Those who can’t discriminate between Sunni Muslims and ISIS are also objectively racist. There aren’t that many kinds of Islam, and most of them as unchosen as race.

The widespread inability to distinguish between the Free Syrian Army and ISIS is objectively racist. Tarring all unruly Arabs with the same brush.
Whether this is a willing suspension of critical faculties for political purposes or a genuine neurosis is largely irrelevant. The effects are the same, betrayal and cynicism. The emotional diet of the terrorist.

supporting the rebels in Syria.

Get this into your skull. The FSA are not now and never have been in any way associated with ISIS. They are mortal enemies.
In fact, FSA were the first to warn of the growing ISIS threat, one which they alone and unarmed were not capable of countering.
A swift turnover by the FSA would have left no room for the ISiS infection to take hold. Western governments withheld the antiseptic, and vacuous pacifists and conspiracy nutjobs rubbed dirt in the wound. No wonder gangrene set in.
When faced with Kamikaze pilots, US sailors didn’t agonise about how shooting them down would be ‘what they wanted’. ISIS are in the same mass-psychosis. You urge talks? See the chair you’re sitting on? Tell it to dance.


outside intervention will not heal the region’s centuries-old fissures

The objective of military action is not to patch up the ridiculous Jarndyce Versus Jarndyce family squabble over the Prophet’s will. It is to disarm ISIS of their hoard of captured weapons, which they depend on for their success. And without them, and further advances, their local teenage Iraqi Sunni support would soon melt away, leaving a rump of psychotics to fend for themselves.
In spite of the media hysteria, ISIS are not a fashionable cause among any community other than the severely psychotic. Unsurprisingley enough, their hate is drawn to Iraq and Syria like a duck hunter on the first day of the season.

24 Aug 2014 5:21pm

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The reason nice middle class boys from Leatherhead are going crazy and joining ISIS is the same reason nice middle class people are going crazy everywhere. Nice middle class life stinks. A prison, from SATS to the Retirement Community.
And please stop using the word ‘radicalisation’. These are fanatical psychotics, not radicals. Tom Paine and Mary Wooltstoncraft and Aneurin Bevan were not fantatical psychotics, they made all our lives better. Calling ISIS ‘radicals’ is to spit on the joint legacy of raqdical progress, and in effect, help to slow it down. Which is what ISIS want.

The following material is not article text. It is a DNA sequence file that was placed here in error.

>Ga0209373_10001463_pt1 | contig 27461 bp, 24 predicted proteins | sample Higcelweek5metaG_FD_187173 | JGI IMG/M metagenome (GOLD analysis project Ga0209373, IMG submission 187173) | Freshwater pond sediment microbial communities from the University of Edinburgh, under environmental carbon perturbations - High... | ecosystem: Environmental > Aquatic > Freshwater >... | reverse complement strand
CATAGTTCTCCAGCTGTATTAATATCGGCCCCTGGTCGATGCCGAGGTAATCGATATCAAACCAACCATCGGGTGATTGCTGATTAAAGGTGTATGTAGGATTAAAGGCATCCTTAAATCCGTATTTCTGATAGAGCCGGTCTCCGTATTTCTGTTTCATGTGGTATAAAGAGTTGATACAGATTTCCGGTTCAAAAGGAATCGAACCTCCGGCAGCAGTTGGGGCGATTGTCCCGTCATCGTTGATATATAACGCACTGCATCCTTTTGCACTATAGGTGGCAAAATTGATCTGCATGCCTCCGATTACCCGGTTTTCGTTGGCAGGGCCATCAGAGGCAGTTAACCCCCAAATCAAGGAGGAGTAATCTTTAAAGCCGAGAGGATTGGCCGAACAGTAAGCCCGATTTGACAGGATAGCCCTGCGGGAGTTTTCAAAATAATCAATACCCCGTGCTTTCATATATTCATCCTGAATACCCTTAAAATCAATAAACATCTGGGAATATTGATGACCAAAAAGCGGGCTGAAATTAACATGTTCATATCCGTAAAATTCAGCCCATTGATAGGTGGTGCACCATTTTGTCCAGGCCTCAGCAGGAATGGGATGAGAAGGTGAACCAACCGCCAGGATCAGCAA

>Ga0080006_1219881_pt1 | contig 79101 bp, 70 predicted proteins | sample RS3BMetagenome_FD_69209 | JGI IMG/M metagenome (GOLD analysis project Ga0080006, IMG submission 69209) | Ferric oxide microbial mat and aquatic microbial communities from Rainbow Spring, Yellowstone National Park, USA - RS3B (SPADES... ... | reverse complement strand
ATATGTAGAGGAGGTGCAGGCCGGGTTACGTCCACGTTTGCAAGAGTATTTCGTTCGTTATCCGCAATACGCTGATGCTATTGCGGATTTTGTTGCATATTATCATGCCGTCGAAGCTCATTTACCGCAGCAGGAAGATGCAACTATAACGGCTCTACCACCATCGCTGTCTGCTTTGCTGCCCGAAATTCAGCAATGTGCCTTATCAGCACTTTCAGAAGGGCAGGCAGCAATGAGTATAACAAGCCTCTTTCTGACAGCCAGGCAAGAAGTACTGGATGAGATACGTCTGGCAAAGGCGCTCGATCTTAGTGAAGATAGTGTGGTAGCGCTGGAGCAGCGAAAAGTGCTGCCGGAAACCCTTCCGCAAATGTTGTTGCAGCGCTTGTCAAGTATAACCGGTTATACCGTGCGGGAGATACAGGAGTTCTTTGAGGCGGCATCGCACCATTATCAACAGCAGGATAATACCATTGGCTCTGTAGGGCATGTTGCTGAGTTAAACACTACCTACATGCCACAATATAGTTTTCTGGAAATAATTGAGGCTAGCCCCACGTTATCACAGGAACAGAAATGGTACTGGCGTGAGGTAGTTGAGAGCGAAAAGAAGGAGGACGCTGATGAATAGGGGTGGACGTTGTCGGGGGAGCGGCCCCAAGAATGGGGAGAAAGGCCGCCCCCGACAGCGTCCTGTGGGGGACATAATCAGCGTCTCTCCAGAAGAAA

They want to be thought of as ‘radical’ while freezing growth, just as they want to be thought of as an ‘Islamic State’ while inflicting barbarism.

27 Aug 2014 2:47pm

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Yeah. But I didn’t say that.

You tried very hard not to use those words. But that is what they mean. By denying the existence of any rational consensus, you are automatically condemning them all as extremists
The only ‘average’ Libyan by your analysis is one with a gun trying to kill someone. You admit you cannot concieve of them having any common ground, with each other or, of course with you and the rest of humanity.
You can’t imagine them wanting the same rights you enjoy.
If they had freedom, they’d be like a hog with a bicycle.
I am an ordinary Brit who opposed the 2003 Iraq War. Calling someone ordinary is not ‘patronising’. And fprcing thousands of people to act against their will is easy. It’s calledintimidation. As the accounts from Tripoli show, dire threats were made in the event of non-compliance. Easy enough to do. The Soviet Bloc managed it all the time, well past the time when hardly anyone bought the Party line.
And British charities do it now with moral blackmail. And the advertising industry gets us to kill ourselves in droves every year with poisonous foods, drinks and inhalations.
You really need to get out more.
You need to talk to some Libyans.
Facebook is a good place.


I’m an ordinary Brit. It’s a complement, given the ignorance, arrogance and bigotry of the experts and commentators.
The enforced demonstrations by Gadaffi have long been unmasked. if you believe them, you’ll believe anything.
Stalin was voted into office by 100% majority every party congress. Therefore Stalin was the most democratic leader ever.
You don’t care about the blooodshed anywhere, just about being able to play your game of blaming everything on ‘western interference’. With every corpse a point to you.
If you spent 5 minutes listening to Libyans instead of lecturing them, you’d be able to make an informed decision. But you won’t, so you can’t.


I don’t think that in a country composed of many competing tribes there is a useful, describable category of ”average Libyan”?